“We tried to pivot towards developing more junior members of the team. This gave them a sense of workplace security and they could continue to learn about storytelling through dance and performance.

    “I’ve learned how important it is for the chair to be someone who listens and helps the group as a whole formulate a pathway forward. It’s about giving permission to your entire team to have a voice and speak up. With so much of our work stopping abruptly, it gave me the chance to look inwardly at our governance structures. I’ve thought deeply about how we do things, why we do things —whether that is in the best interest of our organisation and, ultimately, our strategic ambitions.

    “I’m looking forward to seeing how the resilience comes out in storytelling and artistic expression. The arts have become even more precious to us as a society, and it’s something that we have to protect. To that end, I’d encourage governments of every persuasion at every level to invest in the arts and build relationships, particularly with First Nations artists.”

    Jane Diplock AO FAICD

    Jane Diplock AO FAICD (pictured above) and Associate Professor Vinay Lakra GAICD

    The chair of the Abu Dhabi Global Market Regulatory Committee and member of the Value Reporting Foundation welcomes a new era of global sustainability reporting, while the president of the Royal Australian and NZ College of Psychiatrists acknowledges the importance of pulling together in a crisis.

    Over the past decade, Jane Diplock AO FAICD has worked in capital markets and regulation — as company director and regulator.

    “Perhaps COP26 has something to do with this, but somewhere in the past year, I’ve seen a tipping point in public awareness,” says Diplock. “The balance of financial and non-financial elements in a company’s business model has flipped. It used to be you’d have 80 per cent in your financial reporting and perhaps 20 per cent in your intangibles, including branding and sustainability. However, the tech giants and companies such as Tesla have business models that no longer look at the traditional business models of extraction. They’ve also developed a number of ways of reporting, measuring and aggregating data.”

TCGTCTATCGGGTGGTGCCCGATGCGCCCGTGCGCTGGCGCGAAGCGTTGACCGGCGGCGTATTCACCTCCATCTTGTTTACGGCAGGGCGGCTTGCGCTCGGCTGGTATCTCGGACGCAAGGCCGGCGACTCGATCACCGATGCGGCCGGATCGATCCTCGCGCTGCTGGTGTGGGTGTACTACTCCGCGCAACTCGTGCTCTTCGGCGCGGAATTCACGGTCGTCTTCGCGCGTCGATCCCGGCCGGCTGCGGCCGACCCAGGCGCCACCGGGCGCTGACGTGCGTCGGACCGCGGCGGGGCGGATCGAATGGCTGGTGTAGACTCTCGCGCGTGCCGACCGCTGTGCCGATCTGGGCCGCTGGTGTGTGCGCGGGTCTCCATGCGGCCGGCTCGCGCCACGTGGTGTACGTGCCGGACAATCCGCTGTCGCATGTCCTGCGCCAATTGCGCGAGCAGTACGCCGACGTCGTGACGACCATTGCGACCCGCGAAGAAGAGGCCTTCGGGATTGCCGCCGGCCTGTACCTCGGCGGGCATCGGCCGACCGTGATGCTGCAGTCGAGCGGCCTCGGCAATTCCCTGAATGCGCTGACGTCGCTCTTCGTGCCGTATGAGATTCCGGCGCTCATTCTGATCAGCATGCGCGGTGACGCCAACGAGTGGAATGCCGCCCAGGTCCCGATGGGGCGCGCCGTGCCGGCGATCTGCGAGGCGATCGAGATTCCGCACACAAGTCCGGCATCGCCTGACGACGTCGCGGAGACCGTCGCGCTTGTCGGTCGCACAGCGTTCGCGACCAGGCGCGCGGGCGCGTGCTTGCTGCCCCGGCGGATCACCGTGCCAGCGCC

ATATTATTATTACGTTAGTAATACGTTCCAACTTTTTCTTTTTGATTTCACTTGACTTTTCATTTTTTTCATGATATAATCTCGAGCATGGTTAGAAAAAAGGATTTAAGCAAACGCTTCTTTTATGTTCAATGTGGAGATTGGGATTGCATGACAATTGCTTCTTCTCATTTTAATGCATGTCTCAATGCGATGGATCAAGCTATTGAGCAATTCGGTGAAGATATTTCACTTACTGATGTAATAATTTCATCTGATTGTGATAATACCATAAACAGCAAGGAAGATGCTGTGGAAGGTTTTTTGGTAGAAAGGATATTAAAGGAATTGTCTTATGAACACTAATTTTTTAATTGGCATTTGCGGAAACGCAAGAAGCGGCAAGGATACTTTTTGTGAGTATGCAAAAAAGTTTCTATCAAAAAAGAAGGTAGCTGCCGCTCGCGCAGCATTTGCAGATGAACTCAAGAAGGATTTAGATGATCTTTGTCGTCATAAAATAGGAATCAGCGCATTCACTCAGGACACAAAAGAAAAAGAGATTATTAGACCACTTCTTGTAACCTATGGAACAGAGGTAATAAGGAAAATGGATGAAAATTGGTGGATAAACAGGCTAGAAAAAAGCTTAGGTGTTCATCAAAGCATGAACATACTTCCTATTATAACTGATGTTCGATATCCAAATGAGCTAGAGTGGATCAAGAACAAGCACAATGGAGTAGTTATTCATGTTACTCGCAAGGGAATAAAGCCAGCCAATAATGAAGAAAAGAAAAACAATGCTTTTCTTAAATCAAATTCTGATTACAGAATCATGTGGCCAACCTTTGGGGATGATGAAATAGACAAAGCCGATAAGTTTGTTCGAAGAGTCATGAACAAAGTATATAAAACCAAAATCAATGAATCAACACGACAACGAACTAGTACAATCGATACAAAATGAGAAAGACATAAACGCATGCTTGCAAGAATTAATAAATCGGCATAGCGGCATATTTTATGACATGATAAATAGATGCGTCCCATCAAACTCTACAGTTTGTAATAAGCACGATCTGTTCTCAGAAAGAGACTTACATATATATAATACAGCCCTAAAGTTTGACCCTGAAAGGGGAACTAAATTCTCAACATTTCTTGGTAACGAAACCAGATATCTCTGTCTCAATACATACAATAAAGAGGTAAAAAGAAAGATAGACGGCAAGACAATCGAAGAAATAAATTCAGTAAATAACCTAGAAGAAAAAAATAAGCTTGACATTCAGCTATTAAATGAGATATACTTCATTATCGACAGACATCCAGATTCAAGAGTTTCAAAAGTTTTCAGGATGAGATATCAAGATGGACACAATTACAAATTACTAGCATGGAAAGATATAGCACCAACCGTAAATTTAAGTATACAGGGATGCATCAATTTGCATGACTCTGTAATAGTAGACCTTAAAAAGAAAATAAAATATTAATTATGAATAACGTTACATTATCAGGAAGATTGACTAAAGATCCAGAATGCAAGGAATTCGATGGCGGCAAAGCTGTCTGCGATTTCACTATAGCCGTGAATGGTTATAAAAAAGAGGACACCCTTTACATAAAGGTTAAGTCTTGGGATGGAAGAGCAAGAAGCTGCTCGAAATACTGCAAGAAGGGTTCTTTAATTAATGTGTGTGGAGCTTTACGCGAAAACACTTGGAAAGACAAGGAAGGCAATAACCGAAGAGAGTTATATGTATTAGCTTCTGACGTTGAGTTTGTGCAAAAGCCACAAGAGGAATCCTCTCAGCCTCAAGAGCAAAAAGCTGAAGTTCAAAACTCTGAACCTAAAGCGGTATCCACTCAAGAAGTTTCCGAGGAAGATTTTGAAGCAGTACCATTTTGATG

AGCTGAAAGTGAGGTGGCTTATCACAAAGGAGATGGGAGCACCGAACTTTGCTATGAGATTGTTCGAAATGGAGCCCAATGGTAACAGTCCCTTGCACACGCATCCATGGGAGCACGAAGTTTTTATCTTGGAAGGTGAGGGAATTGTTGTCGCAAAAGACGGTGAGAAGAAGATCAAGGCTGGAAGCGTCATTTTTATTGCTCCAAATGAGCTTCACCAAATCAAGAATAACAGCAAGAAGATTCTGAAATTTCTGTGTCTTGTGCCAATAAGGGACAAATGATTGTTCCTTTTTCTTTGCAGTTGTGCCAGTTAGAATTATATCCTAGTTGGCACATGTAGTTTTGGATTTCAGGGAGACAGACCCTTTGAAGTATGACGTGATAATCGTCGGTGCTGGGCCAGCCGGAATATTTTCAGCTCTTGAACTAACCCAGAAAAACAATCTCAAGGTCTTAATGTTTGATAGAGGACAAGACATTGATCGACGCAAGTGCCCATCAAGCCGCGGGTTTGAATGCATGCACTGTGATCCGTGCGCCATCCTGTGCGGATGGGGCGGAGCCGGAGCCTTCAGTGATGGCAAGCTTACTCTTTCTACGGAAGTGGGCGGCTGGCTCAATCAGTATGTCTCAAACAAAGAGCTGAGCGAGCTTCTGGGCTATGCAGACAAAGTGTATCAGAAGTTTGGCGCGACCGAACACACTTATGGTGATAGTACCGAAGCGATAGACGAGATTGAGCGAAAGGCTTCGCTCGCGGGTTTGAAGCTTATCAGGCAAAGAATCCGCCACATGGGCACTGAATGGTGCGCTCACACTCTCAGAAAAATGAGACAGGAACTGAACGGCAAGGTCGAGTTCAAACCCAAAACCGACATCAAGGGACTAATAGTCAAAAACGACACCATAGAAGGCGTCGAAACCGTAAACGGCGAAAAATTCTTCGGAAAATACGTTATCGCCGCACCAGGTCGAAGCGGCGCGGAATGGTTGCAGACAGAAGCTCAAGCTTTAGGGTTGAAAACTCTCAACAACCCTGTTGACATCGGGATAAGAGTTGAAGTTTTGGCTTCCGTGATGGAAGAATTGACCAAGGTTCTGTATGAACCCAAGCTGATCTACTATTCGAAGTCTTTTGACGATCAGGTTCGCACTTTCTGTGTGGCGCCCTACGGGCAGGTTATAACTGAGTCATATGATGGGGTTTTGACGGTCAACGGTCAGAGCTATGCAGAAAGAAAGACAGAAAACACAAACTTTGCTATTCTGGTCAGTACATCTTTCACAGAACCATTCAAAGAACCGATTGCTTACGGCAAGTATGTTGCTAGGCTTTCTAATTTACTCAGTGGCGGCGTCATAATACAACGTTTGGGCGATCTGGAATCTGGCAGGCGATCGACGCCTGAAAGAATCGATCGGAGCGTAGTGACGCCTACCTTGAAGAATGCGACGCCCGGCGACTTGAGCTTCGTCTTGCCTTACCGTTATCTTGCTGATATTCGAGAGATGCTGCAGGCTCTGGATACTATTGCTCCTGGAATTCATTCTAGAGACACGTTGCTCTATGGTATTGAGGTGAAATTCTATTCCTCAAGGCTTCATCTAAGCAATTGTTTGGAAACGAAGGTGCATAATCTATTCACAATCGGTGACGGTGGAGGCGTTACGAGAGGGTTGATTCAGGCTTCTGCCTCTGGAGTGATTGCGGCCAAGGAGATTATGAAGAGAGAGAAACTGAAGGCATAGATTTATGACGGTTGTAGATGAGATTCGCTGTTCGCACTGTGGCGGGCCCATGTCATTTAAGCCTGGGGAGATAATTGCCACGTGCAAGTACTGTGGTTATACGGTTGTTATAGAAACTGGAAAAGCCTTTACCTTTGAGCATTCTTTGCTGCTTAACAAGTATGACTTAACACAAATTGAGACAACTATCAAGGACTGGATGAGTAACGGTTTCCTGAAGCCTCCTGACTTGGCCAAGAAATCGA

On 4 November, at COP26, it was announced that an International Sustainability Standards Board (ISSB) would be created, which will develop a comprehensive global baseline of high-quality sustainability disclosure standards. The ISSB is a consolidation of sustainability standard setters, including the Carbon Disclosure Standards Board (CDSB) and the Value Reporting Foundation (VRF) with the IFRS Foundation. The International Financial Reporting Standards (IFRS) Foundation will complete this consolidation by June 2022.

    “It is the most remarkable change I’ve seen,” says Diplock. “This landmark decision heralds a new era in global corporate reporting and will answer the call from many around the world for greater consolidation of sustainability standard setters and simplification of the sustainability reporting ecosystem.”

    Her address at COP26 covered a project she is involved in concerning the digitisation of and interoperability of sustainability data. “There are a plethora of standard setters and some have taxonomies which enable them to be machine readable, but they are not interoperable,” she explains. “It is increasingly important that the creation of data, its use within companies and the external reporting become comparable, so taxonomies can speak to each other. This will enable comparisons of companies to be made by investors, consumers, communities, regulators and other stakeholders. I’ve been working with a group to create something like a 21st-century tech-based Rosetta Stone — with an intelligent digital dictionary and consistent definitions. We’ve done the proof of concept and it is feasible. Right now, we’re getting together a group of the best technology experts in the world to put all these pieces together.”

    For Associate Professor Vinay Lakra GAICD, president of the Royal Australian and New Zealand College of Psychiatrists and a member of the Victorian Board of the Medical Board of Australia, it was all about pulling together to get things done.

    “It was the number of challenges we faced and the opportunities that accompanied those challenges that resonated for me,” he says. “When the pandemic started, one problem was around continuing provision of healthcare services. The demand for psychiatric services went up significantly — for Medicare-based services, it was an increase of almost 10 per cent. Demand in the public services through the emergency department fluctuated depending on lockdown severity.

    “We worked closely with the Department of Health to roll out telehealth. If we had done this in a planned manner, it would have taken years to deliver. There is something about a crisis that makes people do things differently. We moved at a much more rapid pace, without worrying about what could go wrong.

    “The crisis has identified that everything we do is interconnected and because of that, we need to take everyone forward together. Unless we all get out of the pandemic, we can’t get out of it.”